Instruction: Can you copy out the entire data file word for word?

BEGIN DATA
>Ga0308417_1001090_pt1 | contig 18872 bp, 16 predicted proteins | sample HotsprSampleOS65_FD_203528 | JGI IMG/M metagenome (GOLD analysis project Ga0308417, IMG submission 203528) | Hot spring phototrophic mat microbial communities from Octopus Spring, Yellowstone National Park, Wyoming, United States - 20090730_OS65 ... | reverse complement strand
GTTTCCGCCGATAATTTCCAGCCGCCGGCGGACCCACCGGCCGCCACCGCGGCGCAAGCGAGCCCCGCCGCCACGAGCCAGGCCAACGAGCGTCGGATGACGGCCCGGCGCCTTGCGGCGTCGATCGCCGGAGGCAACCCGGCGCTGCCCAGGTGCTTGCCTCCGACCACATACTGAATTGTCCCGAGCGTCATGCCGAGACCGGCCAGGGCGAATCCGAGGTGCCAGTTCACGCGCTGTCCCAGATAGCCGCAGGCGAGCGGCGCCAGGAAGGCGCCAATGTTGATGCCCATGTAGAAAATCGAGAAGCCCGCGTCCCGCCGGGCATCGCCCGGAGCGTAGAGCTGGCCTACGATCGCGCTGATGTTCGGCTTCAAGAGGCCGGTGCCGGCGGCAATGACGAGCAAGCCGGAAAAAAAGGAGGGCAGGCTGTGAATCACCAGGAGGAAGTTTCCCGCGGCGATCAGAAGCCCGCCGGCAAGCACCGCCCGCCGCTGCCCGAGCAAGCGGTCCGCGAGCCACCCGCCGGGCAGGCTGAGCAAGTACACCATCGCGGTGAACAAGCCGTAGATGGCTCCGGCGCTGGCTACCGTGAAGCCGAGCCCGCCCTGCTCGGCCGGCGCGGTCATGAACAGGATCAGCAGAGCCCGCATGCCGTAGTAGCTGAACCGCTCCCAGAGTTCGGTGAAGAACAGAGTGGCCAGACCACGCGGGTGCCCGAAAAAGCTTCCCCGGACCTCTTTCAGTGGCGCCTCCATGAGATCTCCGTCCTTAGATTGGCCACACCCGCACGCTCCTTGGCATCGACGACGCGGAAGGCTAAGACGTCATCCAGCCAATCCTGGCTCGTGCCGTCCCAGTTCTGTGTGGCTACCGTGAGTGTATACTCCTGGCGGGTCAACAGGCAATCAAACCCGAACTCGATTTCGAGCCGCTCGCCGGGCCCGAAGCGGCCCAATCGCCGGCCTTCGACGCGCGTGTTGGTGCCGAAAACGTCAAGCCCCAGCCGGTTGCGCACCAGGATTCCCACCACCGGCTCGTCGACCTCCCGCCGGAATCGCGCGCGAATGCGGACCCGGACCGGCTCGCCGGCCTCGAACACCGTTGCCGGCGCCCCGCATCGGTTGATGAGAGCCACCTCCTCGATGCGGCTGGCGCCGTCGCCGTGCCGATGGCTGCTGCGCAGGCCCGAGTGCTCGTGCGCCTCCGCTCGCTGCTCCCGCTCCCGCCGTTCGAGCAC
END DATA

>Ga0308417_1001090_pt1 | contig 18872 bp, 16 predicted proteins | sample HotsprSampleOS65_FD_203528 | JGI IMG/M metagenome (GOLD analysis project Ga0308417, IMG submission 203528) | Hot spring phototrophic mat microbial communities from Octopus Spring, Yellowstone National Park, Wyoming, United States - 20090730_OS65 ... | reverse complement strand
GTTTCCGCCGATAATTTCCAGCCGCCGGCGGACCCACCGGCCGCCACCGCGGCGCAAGCGAGCCCCGCCGCCACGAGCCAGGCCAACGAGCGTCGGATGACGGCCCGGCGCCTTGCGGCGTCGATCGCCGGAGGCAACCCGGCGCTGCCCAGGTGCTTGCCTCCGACCACATACTGAATTGTCCCGAGCGTCATGCCGAGACCGGCCAGGGCGAATCCGAGGTGCCAGTTCACGCGCTGTCCCAGATAGCCGCAGGCGAGCGGCGCCAGGAAGGCGCCAATGTTGATGCCCATGTAGAAAATCGAGAAGCCCGCGTCCCGCCGGGCATCGCCCGGAGCGTAGAGCTGGCCTACGATCGCGCTGATGTTCGGCTTCAAGAGGCCGGTGCCGGCGGCAATGACGAGCAAGCCGGAAAAAAAGGAGGGCAGGCTGTGAATCACCAGGAGGAAGTTTCCCGCGGCGATCAGAAGCCCGCCGGCAAGCACCGCCCGCCGCTGCCCGAGCAAGCGGTCCGCGAGCCACCCGCCGGGCAGGCTGAGCAAGTACACCATCGCGGTGAACAAGCCGTAGATGGCTCCGGCGCTGGCTACCGTGAAGCCGAGCCCGCCCTGCTCGGCCGGCGCGGTCATGAACAGGATCAGCAGAGCCCGCATGCCGTAGTAGCTGAACCGCTCCCAGAGTTCGGTGAAGAACAGAGTGGCCAGACCACGCGGGTGCCCGAAAAAGCTTCCCCGGACCTCTTTCAGTGGCGCCTCCATGAGATCTCCGTCCTTAGATTGGCCACACCCGCACGCTCCTTGGCATCGACGACGCGGAAGGCTAAGACGTCATCCAGCCAATCCTGGCTCGTGCCGTCCCAGTTCTGTGTGGCTACCGTGAGTGTATACTCCTGGCGGGTCAACAGGCAATCAAACCCGAACTCGATTTCGAGCCGCTCGCCGGGCCCGAAGCGGCCCAATCGCCGGCCTTCGACGCGCGTGTTGGTGCCGAAAACGTCAAGCCCCAGCCGGTTGCGCACCAGGATTCCCACCACCGGCTCGTCGACCTCCCGCCGGAATCGCGCGCGAATGCGGACCCGGACCGGCTCGCCGGCCTCGAACACCGTTGCCGGCGCCCCGCATCGGTTGATGAGAGCCACCTCCTCGATGCGGCTGGCGCCGTCGCCGTGCCGATGGCTGCTGCGCAGGCCCGAGTGCTCGTGCGCCTCCGCTCGCTGCTCCCGCTCCCGCCGTTCGAGCAC